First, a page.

AN EVALUATION OF ANTIBIOTICS USE IN THE MANAGEMENT OF DIABETICS IN A TERTIARY HOSPITAL IN SOUTH-WESTERN NIGERIA
Mopelola Ibidunni Ayeni, Ezekiel Olugbenga Akinkunmi, RosemaryTemitope Ikem, Patrick Osemene and Adunni Morohunfola
Dept. of Clinical Pharmacy, Obafemui Awolowo University, ILE-IFE
Background: Antibiotics are commonly used in the management of diabetic patients and there is a need to evaluate their use to improve therapeutic outcomes and avoid practices that may increase antimicrobial resistance. The aim of this study was to evaluate antibiotic utilization in the diabetic clinic of a Nigerian tertiary hospital.
Methods: A retrospective evaluation and analysis of patients’ case notes written by physicians attending the diabetics clinic over a three-year period (January, 2008 – December, 2010) was conducted. Prescribing indicators from the WHO selected drug use indicators guideline of 1993 were used to study the pattern of antibiotic use for the years under study. Prescribing indicators used where
a) Average number of antibiotics per encounter was calculated by dividing the total number of antibiotics prescribed by the number of encounters surveyed.
b) Percentage of antibiotics prescribed by generic name was determined by dividing the number of antibiotics prescribed by generic name by the total number of antibiotics prescribed, multiplied by 100.
c) Percentage of antibiotics prescribed as injections was calculated by dividing the number of antibiotics prescribed in injection form by the total number of antibiotics prescribed, multiplied by 100.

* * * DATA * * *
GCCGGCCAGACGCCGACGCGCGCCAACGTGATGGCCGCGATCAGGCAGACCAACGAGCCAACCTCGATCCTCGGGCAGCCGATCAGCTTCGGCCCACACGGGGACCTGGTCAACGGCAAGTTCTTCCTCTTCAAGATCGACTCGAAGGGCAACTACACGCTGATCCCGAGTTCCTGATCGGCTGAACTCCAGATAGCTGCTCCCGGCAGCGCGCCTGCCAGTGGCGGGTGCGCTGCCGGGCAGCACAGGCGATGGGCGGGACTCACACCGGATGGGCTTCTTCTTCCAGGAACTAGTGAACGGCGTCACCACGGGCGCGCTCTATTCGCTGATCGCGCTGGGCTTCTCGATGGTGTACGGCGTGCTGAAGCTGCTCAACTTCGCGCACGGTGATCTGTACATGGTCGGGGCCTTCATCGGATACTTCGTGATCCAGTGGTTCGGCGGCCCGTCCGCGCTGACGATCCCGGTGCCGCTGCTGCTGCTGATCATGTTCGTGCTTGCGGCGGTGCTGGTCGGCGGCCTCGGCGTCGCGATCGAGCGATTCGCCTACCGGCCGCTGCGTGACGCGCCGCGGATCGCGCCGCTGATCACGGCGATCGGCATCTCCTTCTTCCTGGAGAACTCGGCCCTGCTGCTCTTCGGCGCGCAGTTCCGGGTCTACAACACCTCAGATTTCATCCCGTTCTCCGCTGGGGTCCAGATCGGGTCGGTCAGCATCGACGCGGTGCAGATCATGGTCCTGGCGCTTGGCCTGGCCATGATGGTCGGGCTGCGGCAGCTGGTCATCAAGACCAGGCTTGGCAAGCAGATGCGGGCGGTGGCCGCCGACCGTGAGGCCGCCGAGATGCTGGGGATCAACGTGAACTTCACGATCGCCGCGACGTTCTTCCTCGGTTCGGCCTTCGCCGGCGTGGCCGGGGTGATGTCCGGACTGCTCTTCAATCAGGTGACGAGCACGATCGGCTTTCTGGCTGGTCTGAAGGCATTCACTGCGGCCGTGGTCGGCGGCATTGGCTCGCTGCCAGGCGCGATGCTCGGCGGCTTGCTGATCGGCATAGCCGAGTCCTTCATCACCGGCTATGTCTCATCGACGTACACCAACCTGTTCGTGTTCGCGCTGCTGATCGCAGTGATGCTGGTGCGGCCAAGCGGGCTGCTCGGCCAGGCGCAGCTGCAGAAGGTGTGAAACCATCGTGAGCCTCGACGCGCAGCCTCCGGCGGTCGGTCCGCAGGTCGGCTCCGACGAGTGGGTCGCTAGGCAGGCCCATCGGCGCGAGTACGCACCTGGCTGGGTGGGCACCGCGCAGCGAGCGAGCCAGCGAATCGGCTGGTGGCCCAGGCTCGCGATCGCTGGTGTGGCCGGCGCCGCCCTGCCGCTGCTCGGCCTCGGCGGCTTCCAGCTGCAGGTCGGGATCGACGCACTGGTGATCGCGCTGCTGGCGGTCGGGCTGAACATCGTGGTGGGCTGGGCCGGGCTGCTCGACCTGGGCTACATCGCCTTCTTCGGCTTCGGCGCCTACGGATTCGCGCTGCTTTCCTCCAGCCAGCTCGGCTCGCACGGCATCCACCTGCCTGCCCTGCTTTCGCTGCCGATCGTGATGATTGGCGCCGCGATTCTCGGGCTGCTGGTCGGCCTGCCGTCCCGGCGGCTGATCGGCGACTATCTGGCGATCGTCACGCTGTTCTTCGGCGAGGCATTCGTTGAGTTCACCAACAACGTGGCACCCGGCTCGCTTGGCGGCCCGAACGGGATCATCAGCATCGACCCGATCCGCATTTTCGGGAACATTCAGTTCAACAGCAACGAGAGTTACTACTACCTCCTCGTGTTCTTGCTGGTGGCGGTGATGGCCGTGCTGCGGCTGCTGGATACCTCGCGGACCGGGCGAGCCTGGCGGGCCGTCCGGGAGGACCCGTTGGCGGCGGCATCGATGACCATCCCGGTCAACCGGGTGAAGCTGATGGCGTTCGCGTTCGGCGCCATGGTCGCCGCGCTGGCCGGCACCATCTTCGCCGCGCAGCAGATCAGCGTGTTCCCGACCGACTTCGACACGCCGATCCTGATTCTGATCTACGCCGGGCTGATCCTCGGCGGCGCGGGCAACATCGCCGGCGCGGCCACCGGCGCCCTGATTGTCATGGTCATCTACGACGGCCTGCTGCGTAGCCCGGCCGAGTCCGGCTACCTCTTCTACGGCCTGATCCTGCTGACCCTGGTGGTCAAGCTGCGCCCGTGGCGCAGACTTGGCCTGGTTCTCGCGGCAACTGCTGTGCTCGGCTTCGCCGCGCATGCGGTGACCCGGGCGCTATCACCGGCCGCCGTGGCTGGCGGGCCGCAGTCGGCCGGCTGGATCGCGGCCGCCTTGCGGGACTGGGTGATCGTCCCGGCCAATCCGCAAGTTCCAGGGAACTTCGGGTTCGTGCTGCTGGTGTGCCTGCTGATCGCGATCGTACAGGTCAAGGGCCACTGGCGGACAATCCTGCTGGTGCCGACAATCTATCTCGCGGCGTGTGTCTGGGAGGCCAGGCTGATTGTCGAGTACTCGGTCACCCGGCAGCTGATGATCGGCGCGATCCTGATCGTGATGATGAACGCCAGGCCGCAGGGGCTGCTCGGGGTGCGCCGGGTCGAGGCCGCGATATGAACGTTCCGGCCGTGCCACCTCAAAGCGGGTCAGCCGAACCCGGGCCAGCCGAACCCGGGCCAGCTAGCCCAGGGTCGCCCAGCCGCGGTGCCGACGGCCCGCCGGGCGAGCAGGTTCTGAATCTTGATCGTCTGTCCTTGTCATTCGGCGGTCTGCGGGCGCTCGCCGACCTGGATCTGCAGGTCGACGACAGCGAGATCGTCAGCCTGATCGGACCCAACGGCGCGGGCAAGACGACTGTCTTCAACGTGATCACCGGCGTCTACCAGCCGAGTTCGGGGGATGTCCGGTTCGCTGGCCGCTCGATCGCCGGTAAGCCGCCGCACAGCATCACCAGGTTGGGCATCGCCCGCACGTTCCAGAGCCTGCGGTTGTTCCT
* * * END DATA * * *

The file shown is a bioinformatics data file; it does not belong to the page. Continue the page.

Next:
d) Percentage of antibiotics prescribed from essential drug list was determined by dividing the number of antibiotics prescribed from essential drug list of the hospital by the total number of antibiotics prescribed, multiplied by 100.
Results: A total of 150 case notes were collected for the three year period. The total number of antibiotics prescribed ranged from none to three per case. All the antibiotics prescribed were in the essential drug list in use at the hospital and the classes include cephalosporins, penicillins, quinolones, macrolides, aminoglycosides, antibacterials and antifungals. Mean number of antibiotic per prescription increased from 1.32 in 2008, 1.37 in 2009 and 1.67 in 2010 when the means were compared, there was no statistically significant difference as standard deviation for 2008/2009 equals 0.86 and 2009/2010 equalled 0.78. Antibiotics were included in 133 (88.7%) of the 150 prescriptions evaluated. Generic prescription increased from 36 in 2008/2009 to 52.3 in 2009/2010 the difference being statistically significant with a standard deviation value of 8.44. Parenteral administration accounted for 45.3% while 65.1% of the antibiotics used were generics. When generics drugs where compared to parenteral at P-Values of 0.05, the value obtained was 0.112 which shows a significant difference. Parenteral administration increased from 50 in 2008/2009 to 75 in 2009/2010, the difference being statistically significant with a standard deviation value of 14.124. Five antibiotics were frequently prescribed either singly or in combinations. The first was metronidazole (34.7%), followed by ciprofloxacin (32.7%), amoxicillin (20.0%), erythromycin (15.3%), and ceftriazone (14.7%). Ninety two percent (92.0%) of the prescriptions complied with the recommended dosage regimen of the antibiotics in terms of dose, frequency, duration and indications for use. The antibiotics where used to manage diabetic complications like diabetic foot gangrene, injection abscess, septiceamia, diabetic foot ulcer, vaginal yeast infection, amongst others.
Conclusions: The results of the study indicate that there was a high degree of compliance with antibiotic use guideline at the diabetic clinic, but there is a need to update and develop a new antibiotic use protocol in the hospital in order to include newer drugs available in the market.
Keywords: Antibiotics, diabetes, infection and WHO.